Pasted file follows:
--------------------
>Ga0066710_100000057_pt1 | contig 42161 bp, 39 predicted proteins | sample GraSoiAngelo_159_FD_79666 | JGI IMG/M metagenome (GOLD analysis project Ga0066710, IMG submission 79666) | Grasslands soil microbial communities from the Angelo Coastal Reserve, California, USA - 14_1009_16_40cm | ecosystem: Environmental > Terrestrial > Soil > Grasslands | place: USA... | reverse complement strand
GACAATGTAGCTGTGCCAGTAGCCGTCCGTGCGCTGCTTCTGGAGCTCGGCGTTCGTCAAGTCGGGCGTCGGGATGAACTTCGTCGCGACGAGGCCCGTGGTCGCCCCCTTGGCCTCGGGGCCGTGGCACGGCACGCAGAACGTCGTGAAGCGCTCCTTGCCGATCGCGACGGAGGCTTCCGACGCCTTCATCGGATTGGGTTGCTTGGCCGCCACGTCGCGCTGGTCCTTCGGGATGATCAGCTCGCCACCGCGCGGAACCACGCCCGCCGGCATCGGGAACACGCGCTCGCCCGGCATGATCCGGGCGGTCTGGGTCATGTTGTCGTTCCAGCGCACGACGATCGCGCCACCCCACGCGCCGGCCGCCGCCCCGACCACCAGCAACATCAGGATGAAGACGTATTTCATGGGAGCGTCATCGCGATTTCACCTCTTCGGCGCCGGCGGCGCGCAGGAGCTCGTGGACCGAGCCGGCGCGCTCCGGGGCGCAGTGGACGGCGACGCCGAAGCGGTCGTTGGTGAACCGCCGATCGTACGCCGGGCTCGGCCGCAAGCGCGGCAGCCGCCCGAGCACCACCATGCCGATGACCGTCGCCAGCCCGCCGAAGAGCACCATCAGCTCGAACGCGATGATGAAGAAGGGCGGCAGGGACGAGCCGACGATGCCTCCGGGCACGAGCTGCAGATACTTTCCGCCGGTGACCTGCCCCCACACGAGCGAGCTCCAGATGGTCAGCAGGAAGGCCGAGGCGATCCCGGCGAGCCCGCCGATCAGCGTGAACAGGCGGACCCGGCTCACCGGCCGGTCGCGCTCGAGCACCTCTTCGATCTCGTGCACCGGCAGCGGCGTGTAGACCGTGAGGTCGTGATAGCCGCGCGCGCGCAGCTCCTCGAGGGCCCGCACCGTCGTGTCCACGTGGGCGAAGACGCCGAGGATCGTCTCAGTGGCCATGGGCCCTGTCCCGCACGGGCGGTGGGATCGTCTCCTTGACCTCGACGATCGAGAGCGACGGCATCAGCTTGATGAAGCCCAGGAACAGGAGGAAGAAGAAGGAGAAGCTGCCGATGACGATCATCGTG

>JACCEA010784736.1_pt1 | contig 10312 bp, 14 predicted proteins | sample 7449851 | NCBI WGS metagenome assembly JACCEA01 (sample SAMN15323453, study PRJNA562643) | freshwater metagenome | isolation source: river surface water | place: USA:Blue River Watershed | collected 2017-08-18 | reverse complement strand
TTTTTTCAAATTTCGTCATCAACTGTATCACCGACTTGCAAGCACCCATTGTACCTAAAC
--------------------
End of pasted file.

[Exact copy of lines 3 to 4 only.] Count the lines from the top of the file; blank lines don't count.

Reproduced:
>JACCEA010784736.1_pt1 | contig 10312 bp, 14 predicted proteins | sample 7449851 | NCBI WGS metagenome assembly JACCEA01 (sample SAMN15323453, study PRJNA562643) | freshwater metagenome | isolation source: river surface water | place: USA:Blue River Watershed | collected 2017-08-18 | reverse complement strand
TTTTTTCAAATTTCGTCATCAACTGTATCACCGACTTGCAAGCACCCATTGTACCTAAAC